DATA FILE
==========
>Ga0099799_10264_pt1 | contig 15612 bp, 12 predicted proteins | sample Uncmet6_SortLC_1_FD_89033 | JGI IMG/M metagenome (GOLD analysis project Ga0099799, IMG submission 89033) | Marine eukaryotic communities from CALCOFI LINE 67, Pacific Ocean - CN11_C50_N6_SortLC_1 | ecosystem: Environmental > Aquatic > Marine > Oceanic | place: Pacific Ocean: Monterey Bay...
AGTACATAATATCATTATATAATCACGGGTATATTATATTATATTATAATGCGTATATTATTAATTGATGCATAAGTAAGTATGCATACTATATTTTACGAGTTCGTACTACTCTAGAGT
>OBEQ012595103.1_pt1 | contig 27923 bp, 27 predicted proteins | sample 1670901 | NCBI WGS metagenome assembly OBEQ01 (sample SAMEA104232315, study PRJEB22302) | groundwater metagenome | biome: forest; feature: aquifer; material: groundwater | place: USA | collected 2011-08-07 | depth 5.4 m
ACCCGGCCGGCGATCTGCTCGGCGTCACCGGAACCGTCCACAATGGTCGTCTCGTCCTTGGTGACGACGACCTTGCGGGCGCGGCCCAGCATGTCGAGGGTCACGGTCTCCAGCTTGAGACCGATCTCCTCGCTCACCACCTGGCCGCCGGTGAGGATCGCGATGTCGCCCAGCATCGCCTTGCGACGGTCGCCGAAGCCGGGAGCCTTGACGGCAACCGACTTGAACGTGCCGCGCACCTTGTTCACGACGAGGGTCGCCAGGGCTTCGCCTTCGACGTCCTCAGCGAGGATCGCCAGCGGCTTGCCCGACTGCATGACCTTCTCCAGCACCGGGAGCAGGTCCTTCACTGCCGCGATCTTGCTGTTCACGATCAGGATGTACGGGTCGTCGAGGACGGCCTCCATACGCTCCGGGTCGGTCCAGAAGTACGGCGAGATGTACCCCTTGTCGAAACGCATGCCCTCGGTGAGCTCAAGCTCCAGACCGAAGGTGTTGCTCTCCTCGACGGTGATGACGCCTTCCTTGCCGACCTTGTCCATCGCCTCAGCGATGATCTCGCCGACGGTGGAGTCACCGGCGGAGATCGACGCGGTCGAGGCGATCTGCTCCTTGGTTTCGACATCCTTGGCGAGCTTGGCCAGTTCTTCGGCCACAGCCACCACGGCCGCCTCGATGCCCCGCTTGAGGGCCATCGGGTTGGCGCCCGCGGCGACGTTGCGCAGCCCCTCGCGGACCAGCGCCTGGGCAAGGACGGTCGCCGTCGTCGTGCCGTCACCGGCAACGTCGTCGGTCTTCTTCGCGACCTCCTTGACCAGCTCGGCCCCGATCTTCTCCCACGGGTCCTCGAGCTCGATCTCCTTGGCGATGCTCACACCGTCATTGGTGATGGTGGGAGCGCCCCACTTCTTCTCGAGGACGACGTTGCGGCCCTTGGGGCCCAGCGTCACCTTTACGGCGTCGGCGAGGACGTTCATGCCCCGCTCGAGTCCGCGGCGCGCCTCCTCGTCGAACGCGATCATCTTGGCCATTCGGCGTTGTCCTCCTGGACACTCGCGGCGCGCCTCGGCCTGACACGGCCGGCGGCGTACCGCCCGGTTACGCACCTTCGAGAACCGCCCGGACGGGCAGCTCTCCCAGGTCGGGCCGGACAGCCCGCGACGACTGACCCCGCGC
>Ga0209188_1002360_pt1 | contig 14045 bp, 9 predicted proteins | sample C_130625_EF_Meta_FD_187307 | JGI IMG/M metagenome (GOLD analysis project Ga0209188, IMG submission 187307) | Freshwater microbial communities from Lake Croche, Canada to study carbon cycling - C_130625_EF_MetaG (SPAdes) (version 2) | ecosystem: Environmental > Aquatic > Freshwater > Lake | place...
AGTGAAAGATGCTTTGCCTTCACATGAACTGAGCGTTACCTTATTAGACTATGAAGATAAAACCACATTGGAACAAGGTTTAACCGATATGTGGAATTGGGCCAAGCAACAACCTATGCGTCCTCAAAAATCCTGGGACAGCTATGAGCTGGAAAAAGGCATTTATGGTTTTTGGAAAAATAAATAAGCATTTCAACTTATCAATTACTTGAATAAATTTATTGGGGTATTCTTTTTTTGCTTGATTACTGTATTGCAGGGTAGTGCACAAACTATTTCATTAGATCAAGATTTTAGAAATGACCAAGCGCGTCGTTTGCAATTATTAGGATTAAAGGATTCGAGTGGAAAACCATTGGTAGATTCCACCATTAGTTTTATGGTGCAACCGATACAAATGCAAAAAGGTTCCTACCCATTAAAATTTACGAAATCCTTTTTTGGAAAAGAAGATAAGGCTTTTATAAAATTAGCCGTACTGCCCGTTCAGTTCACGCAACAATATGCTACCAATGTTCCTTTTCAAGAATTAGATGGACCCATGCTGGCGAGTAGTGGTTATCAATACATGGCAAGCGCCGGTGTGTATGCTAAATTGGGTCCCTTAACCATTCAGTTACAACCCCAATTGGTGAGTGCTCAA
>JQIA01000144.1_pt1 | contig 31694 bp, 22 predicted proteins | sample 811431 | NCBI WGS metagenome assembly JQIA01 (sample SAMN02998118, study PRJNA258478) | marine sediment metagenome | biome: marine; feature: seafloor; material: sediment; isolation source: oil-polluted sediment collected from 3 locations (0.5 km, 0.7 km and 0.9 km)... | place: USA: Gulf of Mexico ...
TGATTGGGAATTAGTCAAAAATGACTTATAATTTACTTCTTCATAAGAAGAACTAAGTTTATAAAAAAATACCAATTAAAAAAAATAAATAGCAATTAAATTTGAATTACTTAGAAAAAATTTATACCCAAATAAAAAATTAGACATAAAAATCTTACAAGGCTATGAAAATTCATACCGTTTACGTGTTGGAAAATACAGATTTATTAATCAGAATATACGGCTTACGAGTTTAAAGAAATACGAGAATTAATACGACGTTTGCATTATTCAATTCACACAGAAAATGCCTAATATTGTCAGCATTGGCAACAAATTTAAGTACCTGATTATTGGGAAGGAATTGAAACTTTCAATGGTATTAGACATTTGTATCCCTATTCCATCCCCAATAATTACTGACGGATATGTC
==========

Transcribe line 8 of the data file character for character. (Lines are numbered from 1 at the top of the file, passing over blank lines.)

TGATTGGGAATTAGTCAAAAATGACTTATAATTTACTTCTTCATAAGAAGAACTAAGTTTATAAAAAAATACCAATTAAAAAAAATAAATAGCAATTAAATTTGAATTACTTAGAAAAAATTTATACCCAAATAAAAAATTAGACATAAAAATCTTACAAGGCTATGAAAATTCATACCGTTTACGTGTTGGAAAATACAGATTTATTAATCAGAATATACGGCTTACGAGTTTAAAGAAATACGAGAATTAATACGACGTTTGCATTATTCAATTCACACAGAAAATGCCTAATATTGTCAGCATTGGCAACAAATTTAAGTACCTGATTATTGGGAAGGAATTGAAACTTTCAATGGTATTAGACATTTGTATCCCTATTCCATCCCCAATAATTACTGACGGATATGTC